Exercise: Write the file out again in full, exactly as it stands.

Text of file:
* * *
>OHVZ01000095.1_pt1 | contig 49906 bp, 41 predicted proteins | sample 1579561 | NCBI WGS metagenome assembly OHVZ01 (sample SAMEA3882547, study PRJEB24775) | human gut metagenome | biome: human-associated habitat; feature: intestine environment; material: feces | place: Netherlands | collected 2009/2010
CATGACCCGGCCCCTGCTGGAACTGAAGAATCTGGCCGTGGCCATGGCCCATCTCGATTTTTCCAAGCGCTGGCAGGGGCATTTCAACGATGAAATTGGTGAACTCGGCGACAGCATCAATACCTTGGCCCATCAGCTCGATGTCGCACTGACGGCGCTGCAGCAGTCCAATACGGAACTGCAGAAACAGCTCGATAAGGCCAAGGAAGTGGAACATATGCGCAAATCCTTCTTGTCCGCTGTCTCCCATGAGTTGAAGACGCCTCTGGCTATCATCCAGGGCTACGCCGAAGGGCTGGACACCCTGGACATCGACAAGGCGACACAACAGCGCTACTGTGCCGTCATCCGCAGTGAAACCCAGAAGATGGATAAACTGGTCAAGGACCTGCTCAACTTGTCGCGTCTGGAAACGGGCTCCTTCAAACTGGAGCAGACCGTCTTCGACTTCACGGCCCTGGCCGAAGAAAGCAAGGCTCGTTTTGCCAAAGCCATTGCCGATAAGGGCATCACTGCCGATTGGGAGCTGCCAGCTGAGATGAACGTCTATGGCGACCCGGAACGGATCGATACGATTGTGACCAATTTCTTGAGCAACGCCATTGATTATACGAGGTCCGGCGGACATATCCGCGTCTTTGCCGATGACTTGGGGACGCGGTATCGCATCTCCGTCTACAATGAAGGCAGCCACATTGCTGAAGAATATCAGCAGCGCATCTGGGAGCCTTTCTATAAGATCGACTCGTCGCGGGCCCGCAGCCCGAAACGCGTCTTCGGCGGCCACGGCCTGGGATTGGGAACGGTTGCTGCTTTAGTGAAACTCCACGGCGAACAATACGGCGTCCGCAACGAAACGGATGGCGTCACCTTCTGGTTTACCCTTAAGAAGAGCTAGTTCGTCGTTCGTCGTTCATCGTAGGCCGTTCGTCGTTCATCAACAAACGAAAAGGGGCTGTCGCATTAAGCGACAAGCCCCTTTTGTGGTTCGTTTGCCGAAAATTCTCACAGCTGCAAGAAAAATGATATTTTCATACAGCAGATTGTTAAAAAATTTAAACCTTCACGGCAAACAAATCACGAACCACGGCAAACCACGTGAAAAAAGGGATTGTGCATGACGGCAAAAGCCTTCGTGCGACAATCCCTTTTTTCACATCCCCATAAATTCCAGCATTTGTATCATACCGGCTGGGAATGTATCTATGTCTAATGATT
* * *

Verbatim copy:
>OHVZ01000095.1_pt1 | contig 49906 bp, 41 predicted proteins | sample 1579561 | NCBI WGS metagenome assembly OHVZ01 (sample SAMEA3882547, study PRJEB24775) | human gut metagenome | biome: human-associated habitat; feature: intestine environment; material: feces | place: Netherlands | collected 2009/2010
CATGACCCGGCCCCTGCTGGAACTGAAGAATCTGGCCGTGGCCATGGCCCATCTCGATTTTTCCAAGCGCTGGCAGGGGCATTTCAACGATGAAATTGGTGAACTCGGCGACAGCATCAATACCTTGGCCCATCAGCTCGATGTCGCACTGACGGCGCTGCAGCAGTCCAATACGGAACTGCAGAAACAGCTCGATAAGGCCAAGGAAGTGGAACATATGCGCAAATCCTTCTTGTCCGCTGTCTCCCATGAGTTGAAGACGCCTCTGGCTATCATCCAGGGCTACGCCGAAGGGCTGGACACCCTGGACATCGACAAGGCGACACAACAGCGCTACTGTGCCGTCATCCGCAGTGAAACCCAGAAGATGGATAAACTGGTCAAGGACCTGCTCAACTTGTCGCGTCTGGAAACGGGCTCCTTCAAACTGGAGCAGACCGTCTTCGACTTCACGGCCCTGGCCGAAGAAAGCAAGGCTCGTTTTGCCAAAGCCATTGCCGATAAGGGCATCACTGCCGATTGGGAGCTGCCAGCTGAGATGAACGTCTATGGCGACCCGGAACGGATCGATACGATTGTGACCAATTTCTTGAGCAACGCCATTGATTATACGAGGTCCGGCGGACATATCCGCGTCTTTGCCGATGACTTGGGGACGCGGTATCGCATCTCCGTCTACAATGAAGGCAGCCACATTGCTGAAGAATATCAGCAGCGCATCTGGGAGCCTTTCTATAAGATCGACTCGTCGCGGGCCCGCAGCCCGAAACGCGTCTTCGGCGGCCACGGCCTGGGATTGGGAACGGTTGCTGCTTTAGTGAAACTCCACGGCGAACAATACGGCGTCCGCAACGAAACGGATGGCGTCACCTTCTGGTTTACCCTTAAGAAGAGCTAGTTCGTCGTTCGTCGTTCATCGTAGGCCGTTCGTCGTTCATCAACAAACGAAAAGGGGCTGTCGCATTAAGCGACAAGCCCCTTTTGTGGTTCGTTTGCCGAAAATTCTCACAGCTGCAAGAAAAATGATATTTTCATACAGCAGATTGTTAAAAAATTTAAACCTTCACGGCAAACAAATCACGAACCACGGCAAACCACGTGAAAAAAGGGATTGTGCATGACGGCAAAAGCCTTCGTGCGACAATCCCTTTTTTCACATCCCCATAAATTCCAGCATTTGTATCATACCGGCTGGGAATGTATCTATGTCTAATGATT